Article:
Tag: Historical Gaul costumes

Auguste Racinet. The Costume History Hardcover – Illustrated, November 4, 2015
by Françoise Tétart-Vittu (Author)

Racinet's Costume History is an invaluable reference for students, designers, artists, illustrators, and historians; and a rich source of inspiration for anyone with an interest in clothing and style.

The Fabric of Civilization: How Textiles Made the World Paperback – December 7, 2021
by Virginia Postrel (Author)

From Neanderthal string to 3D knitting, an “expansive” global history that highlights “how textiles truly changed the world” (Wall Street Journal)

Literature

Couture: then and now Clothes define people. A person's clothing, whether it's a sari, kimono, or business suit, is an essential key to his or her culture, class, personality, or even religion. The Kyoto Costume Institute recognizes the importance of understanding clothing sociologically, historically, and artistically.


The Gallic and Gallo-Roman costume period.

Gallic, Merovingian, Carlovingian, Fashion, History, costumes

Gallic period—Woad, or the pastel — Tunics and boulgètes — “Mavors” and “Palla” — Cleanliness of the Gallic women — The froth of beer or kourou — The women of Marseilles; their marriage-portions — Gallo-Roman period — The Roman garment — The stola — Refinement of elegance — Extravagant luxury of women — Artificial aids — A vestiaire or wardrobe-room of the period — Shoes — Jewels and ornaments — The amber and crystal ball — Influence of the barbarians.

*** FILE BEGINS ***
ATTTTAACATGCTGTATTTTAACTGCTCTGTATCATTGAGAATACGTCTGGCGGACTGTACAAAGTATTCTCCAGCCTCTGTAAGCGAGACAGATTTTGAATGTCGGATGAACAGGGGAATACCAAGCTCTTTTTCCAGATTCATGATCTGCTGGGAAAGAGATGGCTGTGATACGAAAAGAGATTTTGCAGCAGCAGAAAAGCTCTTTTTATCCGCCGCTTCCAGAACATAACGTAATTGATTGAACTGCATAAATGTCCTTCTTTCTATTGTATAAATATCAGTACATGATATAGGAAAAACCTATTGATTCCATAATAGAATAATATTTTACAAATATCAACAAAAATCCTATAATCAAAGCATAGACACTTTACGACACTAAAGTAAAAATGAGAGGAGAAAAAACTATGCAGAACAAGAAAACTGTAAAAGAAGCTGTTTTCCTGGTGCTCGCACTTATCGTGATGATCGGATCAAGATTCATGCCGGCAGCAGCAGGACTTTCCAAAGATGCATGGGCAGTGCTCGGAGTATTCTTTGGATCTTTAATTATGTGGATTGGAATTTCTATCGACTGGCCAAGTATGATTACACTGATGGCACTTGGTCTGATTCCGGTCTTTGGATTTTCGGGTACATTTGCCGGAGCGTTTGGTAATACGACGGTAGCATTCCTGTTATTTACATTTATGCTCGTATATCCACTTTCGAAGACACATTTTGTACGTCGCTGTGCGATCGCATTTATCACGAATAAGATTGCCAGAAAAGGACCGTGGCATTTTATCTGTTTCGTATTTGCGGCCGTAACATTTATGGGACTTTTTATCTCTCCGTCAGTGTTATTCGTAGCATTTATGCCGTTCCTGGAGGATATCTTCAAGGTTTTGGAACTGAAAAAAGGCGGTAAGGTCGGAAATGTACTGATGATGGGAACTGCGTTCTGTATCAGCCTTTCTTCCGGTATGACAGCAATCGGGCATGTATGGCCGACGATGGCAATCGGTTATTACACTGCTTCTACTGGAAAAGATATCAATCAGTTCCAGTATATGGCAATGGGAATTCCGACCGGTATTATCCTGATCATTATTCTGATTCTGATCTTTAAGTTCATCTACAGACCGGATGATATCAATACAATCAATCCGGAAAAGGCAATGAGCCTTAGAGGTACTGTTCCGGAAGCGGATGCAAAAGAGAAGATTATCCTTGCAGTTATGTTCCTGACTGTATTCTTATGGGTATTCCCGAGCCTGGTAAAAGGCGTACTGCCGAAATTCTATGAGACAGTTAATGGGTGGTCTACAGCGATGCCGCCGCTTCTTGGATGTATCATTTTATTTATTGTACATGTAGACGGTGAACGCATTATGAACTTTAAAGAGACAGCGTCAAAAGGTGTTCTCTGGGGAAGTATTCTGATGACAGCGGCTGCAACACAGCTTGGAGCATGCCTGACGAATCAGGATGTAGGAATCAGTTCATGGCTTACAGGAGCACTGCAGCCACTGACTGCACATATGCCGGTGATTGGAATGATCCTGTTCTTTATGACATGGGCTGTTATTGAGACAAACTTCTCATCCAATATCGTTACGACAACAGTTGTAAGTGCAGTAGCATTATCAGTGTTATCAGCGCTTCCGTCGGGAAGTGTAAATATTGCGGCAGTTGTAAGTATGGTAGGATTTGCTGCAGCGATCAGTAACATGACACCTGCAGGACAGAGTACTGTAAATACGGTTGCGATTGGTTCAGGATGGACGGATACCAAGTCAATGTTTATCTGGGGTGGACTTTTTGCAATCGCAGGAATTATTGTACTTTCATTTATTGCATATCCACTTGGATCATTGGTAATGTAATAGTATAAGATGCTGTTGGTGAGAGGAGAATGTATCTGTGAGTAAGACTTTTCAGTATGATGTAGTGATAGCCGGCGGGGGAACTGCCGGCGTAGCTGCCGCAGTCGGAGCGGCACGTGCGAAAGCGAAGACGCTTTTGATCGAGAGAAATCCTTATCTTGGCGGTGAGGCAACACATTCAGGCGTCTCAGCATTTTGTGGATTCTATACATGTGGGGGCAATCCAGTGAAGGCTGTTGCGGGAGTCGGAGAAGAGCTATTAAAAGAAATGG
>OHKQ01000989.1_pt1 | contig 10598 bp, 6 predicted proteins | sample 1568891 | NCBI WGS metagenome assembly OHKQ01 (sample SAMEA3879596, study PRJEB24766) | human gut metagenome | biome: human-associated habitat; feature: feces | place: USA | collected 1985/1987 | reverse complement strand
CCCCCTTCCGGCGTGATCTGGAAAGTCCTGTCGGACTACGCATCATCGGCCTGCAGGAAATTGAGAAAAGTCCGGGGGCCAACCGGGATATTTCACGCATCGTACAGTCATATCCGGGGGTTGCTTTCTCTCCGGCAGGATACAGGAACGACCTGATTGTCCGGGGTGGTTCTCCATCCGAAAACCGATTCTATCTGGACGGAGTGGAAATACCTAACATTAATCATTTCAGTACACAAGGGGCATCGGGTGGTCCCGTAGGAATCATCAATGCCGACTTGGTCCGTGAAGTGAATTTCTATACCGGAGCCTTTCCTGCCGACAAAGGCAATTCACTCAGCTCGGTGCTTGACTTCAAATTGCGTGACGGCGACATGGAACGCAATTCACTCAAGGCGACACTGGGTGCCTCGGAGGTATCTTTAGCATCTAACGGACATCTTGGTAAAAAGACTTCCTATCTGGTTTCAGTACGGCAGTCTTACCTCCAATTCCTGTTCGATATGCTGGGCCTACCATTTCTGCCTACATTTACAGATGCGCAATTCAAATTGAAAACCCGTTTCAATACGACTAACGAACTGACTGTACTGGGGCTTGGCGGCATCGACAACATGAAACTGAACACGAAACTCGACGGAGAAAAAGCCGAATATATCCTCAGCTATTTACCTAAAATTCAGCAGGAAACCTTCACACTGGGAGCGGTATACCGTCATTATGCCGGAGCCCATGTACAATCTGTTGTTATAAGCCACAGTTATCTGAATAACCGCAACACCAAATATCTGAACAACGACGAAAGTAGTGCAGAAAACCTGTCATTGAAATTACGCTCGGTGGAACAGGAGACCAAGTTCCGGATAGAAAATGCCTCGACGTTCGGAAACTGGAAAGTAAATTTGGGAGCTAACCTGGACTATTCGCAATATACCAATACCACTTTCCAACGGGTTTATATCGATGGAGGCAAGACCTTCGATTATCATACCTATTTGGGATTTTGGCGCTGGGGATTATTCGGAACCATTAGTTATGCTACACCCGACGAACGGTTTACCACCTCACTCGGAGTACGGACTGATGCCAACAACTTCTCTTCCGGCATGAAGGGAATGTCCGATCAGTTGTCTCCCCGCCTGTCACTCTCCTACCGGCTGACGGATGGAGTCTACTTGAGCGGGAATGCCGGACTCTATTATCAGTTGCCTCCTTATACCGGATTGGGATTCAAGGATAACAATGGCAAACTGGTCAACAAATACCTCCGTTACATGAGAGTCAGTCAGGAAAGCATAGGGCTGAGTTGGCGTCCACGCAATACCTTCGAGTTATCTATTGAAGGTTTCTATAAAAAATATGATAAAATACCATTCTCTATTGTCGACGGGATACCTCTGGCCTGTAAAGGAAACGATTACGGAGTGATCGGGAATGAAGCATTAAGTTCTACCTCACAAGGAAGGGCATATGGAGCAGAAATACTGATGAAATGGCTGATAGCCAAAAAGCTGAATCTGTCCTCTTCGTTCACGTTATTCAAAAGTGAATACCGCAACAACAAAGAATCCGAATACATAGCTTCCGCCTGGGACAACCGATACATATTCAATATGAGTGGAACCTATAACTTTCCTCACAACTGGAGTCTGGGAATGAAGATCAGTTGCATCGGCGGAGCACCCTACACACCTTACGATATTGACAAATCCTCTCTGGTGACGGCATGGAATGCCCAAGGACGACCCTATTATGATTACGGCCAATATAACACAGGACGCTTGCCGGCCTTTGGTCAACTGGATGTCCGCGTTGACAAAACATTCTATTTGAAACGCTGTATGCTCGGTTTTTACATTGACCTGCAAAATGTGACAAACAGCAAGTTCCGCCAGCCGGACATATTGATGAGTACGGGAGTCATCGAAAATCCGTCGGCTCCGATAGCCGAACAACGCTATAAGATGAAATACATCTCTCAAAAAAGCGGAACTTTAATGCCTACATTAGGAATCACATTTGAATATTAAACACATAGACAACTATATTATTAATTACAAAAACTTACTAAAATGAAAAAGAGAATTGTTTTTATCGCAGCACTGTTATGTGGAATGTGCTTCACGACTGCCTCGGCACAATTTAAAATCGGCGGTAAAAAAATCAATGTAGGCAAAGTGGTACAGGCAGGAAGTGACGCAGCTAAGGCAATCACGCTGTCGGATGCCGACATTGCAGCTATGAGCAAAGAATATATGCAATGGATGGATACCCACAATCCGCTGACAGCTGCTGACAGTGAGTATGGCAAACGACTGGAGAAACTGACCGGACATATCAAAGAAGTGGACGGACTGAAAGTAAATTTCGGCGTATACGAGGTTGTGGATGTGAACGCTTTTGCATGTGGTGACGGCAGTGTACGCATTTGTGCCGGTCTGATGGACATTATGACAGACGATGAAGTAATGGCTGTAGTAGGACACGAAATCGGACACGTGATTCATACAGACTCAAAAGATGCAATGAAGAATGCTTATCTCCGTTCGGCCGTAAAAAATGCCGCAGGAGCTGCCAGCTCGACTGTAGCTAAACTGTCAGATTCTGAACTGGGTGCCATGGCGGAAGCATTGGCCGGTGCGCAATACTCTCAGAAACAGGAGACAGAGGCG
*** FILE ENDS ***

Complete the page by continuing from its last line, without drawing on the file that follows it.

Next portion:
Frankish Merovingian costume history 4th and 5th century.

Guerrier mérovingien. Costume du 5ème siècle

The Nobility. State Costume — Men 6th, 7th and 8th Centuries. Goldsmiths’ Work. Costume of the Middle Classes Men. Lower Classes. The Glove. Costume of the Nobility Women. Jewellery of the Franks.

The Fabric of Civilization: How Textiles Made the World Paperback – December 7, 2021
by Virginia Postrel (Author)

From Neanderthal string to 3D knitting, an “expansive” global history that highlights “how textiles truly changed the world” (Wall Street Journal)